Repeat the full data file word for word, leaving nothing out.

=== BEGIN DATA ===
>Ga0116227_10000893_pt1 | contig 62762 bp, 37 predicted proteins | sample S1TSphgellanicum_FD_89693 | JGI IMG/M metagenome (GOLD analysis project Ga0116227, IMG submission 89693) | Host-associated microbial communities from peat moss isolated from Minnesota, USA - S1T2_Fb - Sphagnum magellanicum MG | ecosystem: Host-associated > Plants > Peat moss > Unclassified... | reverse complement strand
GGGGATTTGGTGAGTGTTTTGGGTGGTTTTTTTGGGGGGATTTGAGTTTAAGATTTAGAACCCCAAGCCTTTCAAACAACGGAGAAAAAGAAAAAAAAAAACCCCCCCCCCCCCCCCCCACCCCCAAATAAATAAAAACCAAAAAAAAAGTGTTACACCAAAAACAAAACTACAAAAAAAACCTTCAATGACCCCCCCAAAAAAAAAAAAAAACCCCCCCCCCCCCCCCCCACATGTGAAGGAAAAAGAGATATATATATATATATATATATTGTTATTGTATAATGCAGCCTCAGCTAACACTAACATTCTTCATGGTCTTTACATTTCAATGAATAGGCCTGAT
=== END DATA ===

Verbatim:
>Ga0116227_10000893_pt1 | contig 62762 bp, 37 predicted proteins | sample S1TSphgellanicum_FD_89693 | JGI IMG/M metagenome (GOLD analysis project Ga0116227, IMG submission 89693) | Host-associated microbial communities from peat moss isolated from Minnesota, USA - S1T2_Fb - Sphagnum magellanicum MG | ecosystem: Host-associated > Plants > Peat moss > Unclassified... | reverse complement strand
GGGGATTTGGTGAGTGTTTTGGGTGGTTTTTTTGGGGGGATTTGAGTTTAAGATTTAGAACCCCAAGCCTTTCAAACAACGGAGAAAAAGAAAAAAAAAAACCCCCCCCCCCCCCCCCCACCCCCAAATAAATAAAAACCAAAAAAAAAGTGTTACACCAAAAACAAAACTACAAAAAAAACCTTCAATGACCCCCCCAAAAAAAAAAAAAAACCCCCCCCCCCCCCCCCCACATGTGAAGGAAAAAGAGATATATATATATATATATATATTGTTATTGTATAATGCAGCCTCAGCTAACACTAACATTCTTCATGGTCTTTACATTTCAATGAATAGGCCTGAT